• In another embodiment, a solid three-dimensional object can comprise multiple layers of a solidifying composition bound to one another, wherein each layer is formed by contacting a first ink-jettable liquid composition containing a reactive build material with a second ink-jettable liquid composition containing a curing agent. The curing agent can be reactive with the reactive build material such that the solidifying composition forms.
  • Additional features and advantages of the invention will be apparent from the detailed description that follows, which illustrates, by way of example, features of the invention.
  • BRIEF DESCRIPTION OF THE DRAWINGS
  • FIGS. 1A and 1B provide a schematic representation of a free-form fabrication system in accordance with an embodiment of the present invention; and
  • FIGS. 2A and 2B provide a schematic representation of an alternative free-form fabrication system in accordance with an embodiment of the present invention.
  • DETAILED DESCRIPTION OF THE PREFERRED EMBODIMENT(S)
  • Before the present invention is disclosed and described, it is to be understood that this invention is not limited to the particular process steps and materials disclosed herein because such process steps and materials may vary somewhat. It is also to be understood that the terminology used herein is used for the purpose of describing particular embodiments only. The terms are not intended to be limiting because the scope of the present invention is intended to be limited only by the appended claims and equivalents thereof.
  • It must be noted that, as used in this specification and the appended claims, the singular forms “a,” “an,” and “the” include plural referents unless the context clearly dictates otherwise.
  • Viscosities, temperatures, ratios, concentrations, amounts, molecular sizes, and other numerical data may be expressed or presented herein in a range format. It is to be understood that such a range format is used for convenience and brevity, and thus, should be interpreted in a flexible manner to include not only the numerical values explicitly recited as the limits of the range, but also to include all the individual numerical values or sub-ranges encompassed within that range as if each numerical value and sub-range is explicitly recited. To illustrate, a concentration range of “about 0.1 wt % to about 5 wt %” should be interpreted to include not only the explicitly recited concentration of about 0.1 wt % to about 5 wt %, but also include individual concentrations and the sub-ranges within the indicated range. Thus, included in this numerical range are individual concentrations such as 1 wt %, 2 wt %, 3 wt %, and 4 wt %, and sub-ranges such as from 0.1 wt % to 1.5 wt %, 1 wt % to 3 wt %, from 2 wt % to 4 wt %, from 3 wt % to 5 wt %, etc. This same principle applies to ranges reciting only one numerical value. For example, a range recited as uless than about 5 wt %” should be interpreted to include all values and sub-ranges between 0 wt % and 5 wt %. Furthermore, such an interpretation should apply regardless of the breadth of the range or the characteristics being described.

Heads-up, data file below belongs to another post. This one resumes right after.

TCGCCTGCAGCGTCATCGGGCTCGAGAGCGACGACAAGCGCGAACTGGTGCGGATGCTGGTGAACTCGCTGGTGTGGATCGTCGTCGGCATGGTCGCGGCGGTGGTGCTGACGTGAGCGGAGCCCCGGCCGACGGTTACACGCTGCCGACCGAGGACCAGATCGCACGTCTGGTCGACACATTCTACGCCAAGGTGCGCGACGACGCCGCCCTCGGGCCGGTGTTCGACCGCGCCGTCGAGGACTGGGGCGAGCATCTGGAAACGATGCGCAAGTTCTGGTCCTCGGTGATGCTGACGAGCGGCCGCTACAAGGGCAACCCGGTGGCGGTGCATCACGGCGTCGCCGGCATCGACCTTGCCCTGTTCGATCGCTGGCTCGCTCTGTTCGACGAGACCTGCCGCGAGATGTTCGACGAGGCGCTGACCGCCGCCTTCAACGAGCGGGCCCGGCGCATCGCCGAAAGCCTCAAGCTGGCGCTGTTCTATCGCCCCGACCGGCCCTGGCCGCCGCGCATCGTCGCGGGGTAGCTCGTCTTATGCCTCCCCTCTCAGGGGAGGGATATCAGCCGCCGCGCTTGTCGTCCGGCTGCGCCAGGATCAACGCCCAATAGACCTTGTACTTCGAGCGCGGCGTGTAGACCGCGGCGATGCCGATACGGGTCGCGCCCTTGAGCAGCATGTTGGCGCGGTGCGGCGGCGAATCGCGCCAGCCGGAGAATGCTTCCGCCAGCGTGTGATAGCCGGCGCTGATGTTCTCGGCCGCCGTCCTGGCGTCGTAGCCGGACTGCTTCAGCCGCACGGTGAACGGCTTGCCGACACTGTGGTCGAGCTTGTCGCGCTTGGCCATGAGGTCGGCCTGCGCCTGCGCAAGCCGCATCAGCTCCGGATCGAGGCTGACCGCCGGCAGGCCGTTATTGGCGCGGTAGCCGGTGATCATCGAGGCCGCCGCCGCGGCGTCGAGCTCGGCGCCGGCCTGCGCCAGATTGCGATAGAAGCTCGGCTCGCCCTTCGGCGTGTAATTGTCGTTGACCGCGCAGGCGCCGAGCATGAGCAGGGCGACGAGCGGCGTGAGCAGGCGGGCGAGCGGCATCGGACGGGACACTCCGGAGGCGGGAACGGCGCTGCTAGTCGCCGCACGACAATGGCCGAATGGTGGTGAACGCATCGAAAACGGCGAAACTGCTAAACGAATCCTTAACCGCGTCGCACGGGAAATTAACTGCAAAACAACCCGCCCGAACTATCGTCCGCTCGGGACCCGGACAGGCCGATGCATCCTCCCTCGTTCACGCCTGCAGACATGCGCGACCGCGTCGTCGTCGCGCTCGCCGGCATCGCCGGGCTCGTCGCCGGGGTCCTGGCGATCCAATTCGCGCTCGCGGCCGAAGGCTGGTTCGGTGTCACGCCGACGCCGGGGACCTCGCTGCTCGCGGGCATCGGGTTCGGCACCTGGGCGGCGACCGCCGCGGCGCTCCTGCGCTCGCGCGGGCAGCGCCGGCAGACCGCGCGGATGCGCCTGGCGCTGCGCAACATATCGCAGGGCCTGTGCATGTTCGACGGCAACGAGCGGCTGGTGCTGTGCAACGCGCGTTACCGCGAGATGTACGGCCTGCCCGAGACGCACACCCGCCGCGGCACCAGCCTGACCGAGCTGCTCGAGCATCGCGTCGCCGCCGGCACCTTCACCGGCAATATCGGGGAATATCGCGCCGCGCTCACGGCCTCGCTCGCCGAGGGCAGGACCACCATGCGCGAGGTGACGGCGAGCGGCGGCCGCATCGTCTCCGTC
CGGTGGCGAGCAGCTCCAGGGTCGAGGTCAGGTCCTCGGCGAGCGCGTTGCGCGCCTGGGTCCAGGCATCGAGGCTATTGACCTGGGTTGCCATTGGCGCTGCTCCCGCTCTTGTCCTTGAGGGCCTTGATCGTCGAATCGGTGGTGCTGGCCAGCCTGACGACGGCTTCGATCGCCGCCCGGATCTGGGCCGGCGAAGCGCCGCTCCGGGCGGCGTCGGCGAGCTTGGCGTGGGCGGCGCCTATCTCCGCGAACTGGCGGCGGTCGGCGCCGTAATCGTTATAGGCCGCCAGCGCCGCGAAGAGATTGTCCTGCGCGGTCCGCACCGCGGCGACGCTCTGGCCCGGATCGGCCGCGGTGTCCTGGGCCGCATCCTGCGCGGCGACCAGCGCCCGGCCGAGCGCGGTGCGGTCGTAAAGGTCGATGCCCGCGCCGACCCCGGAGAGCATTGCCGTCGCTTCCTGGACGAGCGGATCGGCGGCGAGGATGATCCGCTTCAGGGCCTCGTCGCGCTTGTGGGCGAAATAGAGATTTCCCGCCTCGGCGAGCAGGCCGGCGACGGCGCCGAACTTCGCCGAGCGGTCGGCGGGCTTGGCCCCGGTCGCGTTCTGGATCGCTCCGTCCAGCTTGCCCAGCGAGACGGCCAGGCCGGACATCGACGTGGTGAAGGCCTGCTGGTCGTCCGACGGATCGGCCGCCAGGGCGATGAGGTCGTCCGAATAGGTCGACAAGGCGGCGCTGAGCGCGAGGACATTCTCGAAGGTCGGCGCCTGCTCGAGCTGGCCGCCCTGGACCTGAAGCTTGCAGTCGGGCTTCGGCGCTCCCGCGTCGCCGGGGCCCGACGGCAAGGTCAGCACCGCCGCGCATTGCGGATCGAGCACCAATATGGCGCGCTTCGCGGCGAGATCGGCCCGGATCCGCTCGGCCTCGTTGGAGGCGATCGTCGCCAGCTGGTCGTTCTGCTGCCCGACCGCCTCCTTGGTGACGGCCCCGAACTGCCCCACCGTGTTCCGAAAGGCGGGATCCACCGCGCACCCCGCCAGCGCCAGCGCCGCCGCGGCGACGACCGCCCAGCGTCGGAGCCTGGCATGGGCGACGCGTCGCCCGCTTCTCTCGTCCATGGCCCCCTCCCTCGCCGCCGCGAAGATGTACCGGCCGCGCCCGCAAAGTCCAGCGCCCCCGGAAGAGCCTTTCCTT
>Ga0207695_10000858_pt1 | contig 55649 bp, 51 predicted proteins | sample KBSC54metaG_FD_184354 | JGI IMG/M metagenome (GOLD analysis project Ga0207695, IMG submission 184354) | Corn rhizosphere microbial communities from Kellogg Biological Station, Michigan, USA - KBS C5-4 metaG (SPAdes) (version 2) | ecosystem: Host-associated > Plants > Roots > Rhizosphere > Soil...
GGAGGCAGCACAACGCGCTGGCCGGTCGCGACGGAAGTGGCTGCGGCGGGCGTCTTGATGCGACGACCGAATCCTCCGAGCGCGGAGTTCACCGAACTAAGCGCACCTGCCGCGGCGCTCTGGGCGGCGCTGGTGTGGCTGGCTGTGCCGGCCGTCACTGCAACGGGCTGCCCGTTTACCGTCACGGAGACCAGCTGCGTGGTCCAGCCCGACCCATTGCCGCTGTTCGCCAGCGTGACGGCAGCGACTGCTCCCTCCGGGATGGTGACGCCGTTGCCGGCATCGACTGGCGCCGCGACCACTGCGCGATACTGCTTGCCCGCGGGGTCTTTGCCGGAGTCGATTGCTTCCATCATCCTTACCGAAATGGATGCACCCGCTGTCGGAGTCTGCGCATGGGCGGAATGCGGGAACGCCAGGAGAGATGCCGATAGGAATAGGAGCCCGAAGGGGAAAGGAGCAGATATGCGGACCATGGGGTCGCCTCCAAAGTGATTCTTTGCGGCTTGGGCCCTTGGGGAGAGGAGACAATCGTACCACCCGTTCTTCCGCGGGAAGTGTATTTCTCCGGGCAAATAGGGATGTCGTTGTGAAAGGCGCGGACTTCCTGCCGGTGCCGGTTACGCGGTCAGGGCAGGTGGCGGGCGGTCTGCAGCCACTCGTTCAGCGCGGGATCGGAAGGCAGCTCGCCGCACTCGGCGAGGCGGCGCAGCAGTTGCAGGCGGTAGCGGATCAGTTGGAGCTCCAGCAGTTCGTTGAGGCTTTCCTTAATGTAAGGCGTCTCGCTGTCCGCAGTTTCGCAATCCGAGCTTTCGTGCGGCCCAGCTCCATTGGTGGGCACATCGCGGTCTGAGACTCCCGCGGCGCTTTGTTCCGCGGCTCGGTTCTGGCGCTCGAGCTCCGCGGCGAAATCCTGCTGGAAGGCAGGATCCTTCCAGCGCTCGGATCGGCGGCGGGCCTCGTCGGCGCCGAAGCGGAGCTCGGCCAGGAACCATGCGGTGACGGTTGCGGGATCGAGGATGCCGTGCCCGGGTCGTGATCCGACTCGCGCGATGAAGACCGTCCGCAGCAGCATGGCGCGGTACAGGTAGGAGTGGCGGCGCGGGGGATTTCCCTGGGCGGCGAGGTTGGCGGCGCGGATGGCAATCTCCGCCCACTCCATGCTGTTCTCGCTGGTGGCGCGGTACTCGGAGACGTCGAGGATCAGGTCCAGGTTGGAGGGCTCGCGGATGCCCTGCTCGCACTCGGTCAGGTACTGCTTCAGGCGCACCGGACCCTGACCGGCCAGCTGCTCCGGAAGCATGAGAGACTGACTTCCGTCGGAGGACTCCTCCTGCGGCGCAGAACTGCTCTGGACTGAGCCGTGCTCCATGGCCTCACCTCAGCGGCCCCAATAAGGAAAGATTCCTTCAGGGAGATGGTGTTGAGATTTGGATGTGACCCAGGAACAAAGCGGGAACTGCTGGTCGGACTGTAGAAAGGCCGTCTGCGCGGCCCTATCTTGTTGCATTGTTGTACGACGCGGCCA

• As used herein, “liquid vehicle” refers to the liquid fluid that can be prepared for jetting with a reactive build material or a curing agent, and which, in combination, can be jetted from ink-jet pen architecture. Optionally, the liquid vehicle can also include colorant with the reactive build material or the curing agent. A wide variety of liquid vehicles can be used with the systems and methods of the present invention. For example, such liquid vehicles can include a mixture of a variety of different agents, including, water, surfactants, organic solvents and co-solvents, buffers, biocides, sequestering agents, viscosity modifiers, as well as soluble low molecular weight monomers, oligomers, and polymers, etc. Liquid vehicles can also be configured to include other materials, such as latex particulates or particulate polymers, for example.
  • Though liquid vehicles are described herein in some detail, it is not always required that a liquid vehicle be used. In some embodiments, the curing agent and/or the reactive build material can be configured to be jetted from ink-jet architecture without the use of a liquid vehicle. Alternatively, unlike the ink-jet ink image printing arts, where liquid vehicles are used that dominate the composition, with respect to embodiments of the present invention, liquid vehicle components, if used, are typically present in small amounts. This is because the use of more liquid vehicle than is necessary can tend to contaminate the object to be formed, or will have to evaporate away, thereby increasing shrinkage of the object. An example of where liquid vehicle can be added is with respect to embodiments wherein it is desired to alter the viscosity, surface tension, or the like of the reactive build material and/or the curing agent.